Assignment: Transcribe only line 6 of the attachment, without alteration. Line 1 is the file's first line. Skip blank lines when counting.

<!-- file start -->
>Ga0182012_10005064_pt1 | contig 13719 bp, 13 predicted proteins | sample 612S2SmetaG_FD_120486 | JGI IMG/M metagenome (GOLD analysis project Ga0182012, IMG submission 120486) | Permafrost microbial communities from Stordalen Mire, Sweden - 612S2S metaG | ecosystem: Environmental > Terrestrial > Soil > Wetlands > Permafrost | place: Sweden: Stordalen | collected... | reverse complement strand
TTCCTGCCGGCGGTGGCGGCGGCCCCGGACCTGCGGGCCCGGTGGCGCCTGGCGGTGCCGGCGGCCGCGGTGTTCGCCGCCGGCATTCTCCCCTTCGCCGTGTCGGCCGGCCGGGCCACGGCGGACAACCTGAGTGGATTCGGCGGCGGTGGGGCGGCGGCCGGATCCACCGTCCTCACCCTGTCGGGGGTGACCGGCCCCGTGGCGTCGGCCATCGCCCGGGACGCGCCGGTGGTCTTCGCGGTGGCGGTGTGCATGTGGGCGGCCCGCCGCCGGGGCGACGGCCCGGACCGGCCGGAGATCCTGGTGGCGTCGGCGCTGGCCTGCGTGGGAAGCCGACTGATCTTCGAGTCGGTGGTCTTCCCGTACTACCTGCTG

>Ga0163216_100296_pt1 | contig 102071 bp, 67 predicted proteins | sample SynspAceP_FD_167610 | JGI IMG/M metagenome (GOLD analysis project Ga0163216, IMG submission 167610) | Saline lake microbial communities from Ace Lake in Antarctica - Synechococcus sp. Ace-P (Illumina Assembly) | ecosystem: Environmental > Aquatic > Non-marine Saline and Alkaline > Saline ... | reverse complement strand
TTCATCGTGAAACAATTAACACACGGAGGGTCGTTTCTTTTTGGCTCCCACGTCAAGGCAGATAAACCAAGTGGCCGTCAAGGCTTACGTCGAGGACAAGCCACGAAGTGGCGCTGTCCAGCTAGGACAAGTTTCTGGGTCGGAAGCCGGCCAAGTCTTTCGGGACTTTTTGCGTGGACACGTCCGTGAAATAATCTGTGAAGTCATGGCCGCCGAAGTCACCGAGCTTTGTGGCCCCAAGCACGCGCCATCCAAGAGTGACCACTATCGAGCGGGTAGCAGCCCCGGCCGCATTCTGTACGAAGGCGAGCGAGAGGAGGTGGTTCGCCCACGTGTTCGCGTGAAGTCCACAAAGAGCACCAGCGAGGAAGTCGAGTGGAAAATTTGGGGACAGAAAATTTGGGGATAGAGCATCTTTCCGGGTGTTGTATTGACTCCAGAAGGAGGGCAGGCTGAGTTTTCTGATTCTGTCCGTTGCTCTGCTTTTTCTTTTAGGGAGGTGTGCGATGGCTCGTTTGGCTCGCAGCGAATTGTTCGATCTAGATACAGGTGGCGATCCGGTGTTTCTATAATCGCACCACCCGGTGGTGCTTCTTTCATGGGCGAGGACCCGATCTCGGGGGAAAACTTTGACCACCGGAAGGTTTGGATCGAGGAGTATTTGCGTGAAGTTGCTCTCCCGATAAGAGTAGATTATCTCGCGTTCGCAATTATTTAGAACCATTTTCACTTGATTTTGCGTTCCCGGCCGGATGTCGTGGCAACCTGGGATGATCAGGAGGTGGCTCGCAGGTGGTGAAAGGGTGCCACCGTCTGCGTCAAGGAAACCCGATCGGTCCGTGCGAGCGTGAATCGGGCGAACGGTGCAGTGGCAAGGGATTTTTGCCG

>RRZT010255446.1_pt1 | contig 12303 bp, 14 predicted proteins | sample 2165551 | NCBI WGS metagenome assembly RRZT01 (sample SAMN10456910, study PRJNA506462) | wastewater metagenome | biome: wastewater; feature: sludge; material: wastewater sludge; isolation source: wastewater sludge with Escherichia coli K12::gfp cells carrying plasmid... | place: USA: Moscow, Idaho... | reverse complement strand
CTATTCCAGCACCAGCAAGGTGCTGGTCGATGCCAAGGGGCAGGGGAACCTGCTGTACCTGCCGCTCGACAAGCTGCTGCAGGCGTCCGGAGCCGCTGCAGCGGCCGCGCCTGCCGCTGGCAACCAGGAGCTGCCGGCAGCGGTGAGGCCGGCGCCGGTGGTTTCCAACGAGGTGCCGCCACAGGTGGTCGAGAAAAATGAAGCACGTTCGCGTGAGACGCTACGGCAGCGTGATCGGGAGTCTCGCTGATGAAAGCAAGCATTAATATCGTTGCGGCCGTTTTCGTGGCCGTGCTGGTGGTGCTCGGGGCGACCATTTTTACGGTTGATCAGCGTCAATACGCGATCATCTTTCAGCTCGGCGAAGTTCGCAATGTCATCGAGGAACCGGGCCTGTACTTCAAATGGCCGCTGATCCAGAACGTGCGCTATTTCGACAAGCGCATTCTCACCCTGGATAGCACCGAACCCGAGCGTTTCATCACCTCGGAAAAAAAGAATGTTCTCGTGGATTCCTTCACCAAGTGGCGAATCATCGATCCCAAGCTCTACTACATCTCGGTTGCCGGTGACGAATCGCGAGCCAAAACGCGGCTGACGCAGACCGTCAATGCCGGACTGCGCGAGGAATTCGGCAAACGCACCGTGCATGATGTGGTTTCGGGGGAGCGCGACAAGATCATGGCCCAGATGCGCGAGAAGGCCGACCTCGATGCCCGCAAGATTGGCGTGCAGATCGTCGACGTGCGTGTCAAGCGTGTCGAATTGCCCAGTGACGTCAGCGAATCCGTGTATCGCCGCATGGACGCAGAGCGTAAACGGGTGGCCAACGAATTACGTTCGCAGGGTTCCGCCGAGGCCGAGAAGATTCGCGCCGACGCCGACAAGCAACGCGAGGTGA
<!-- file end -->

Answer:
CTATTCCAGCACCAGCAAGGTGCTGGTCGATGCCAAGGGGCAGGGGAACCTGCTGTACCTGCCGCTCGACAAGCTGCTGCAGGCGTCCGGAGCCGCTGCAGCGGCCGCGCCTGCCGCTGGCAACCAGGAGCTGCCGGCAGCGGTGAGGCCGGCGCCGGTGGTTTCCAACGAGGTGCCGCCACAGGTGGTCGAGAAAAATGAAGCACGTTCGCGTGAGACGCTACGGCAGCGTGATCGGGAGTCTCGCTGATGAAAGCAAGCATTAATATCGTTGCGGCCGTTTTCGTGGCCGTGCTGGTGGTGCTCGGGGCGACCATTTTTACGGTTGATCAGCGTCAATACGCGATCATCTTTCAGCTCGGCGAAGTTCGCAATGTCATCGAGGAACCGGGCCTGTACTTCAAATGGCCGCTGATCCAGAACGTGCGCTATTTCGACAAGCGCATTCTCACCCTGGATAGCACCGAACCCGAGCGTTTCATCACCTCGGAAAAAAAGAATGTTCTCGTGGATTCCTTCACCAAGTGGCGAATCATCGATCCCAAGCTCTACTACATCTCGGTTGCCGGTGACGAATCGCGAGCCAAAACGCGGCTGACGCAGACCGTCAATGCCGGACTGCGCGAGGAATTCGGCAAACGCACCGTGCATGATGTGGTTTCGGGGGAGCGCGACAAGATCATGGCCCAGATGCGCGAGAAGGCCGACCTCGATGCCCGCAAGATTGGCGTGCAGATCGTCGACGTGCGTGTCAAGCGTGTCGAATTGCCCAGTGACGTCAGCGAATCCGTGTATCGCCGCATGGACGCAGAGCGTAAACGGGTGGCCAACGAATTACGTTCGCAGGGTTCCGCCGAGGCCGAGAAGATTCGCGCCGACGCCGACAAGCAACGCGAGGTGA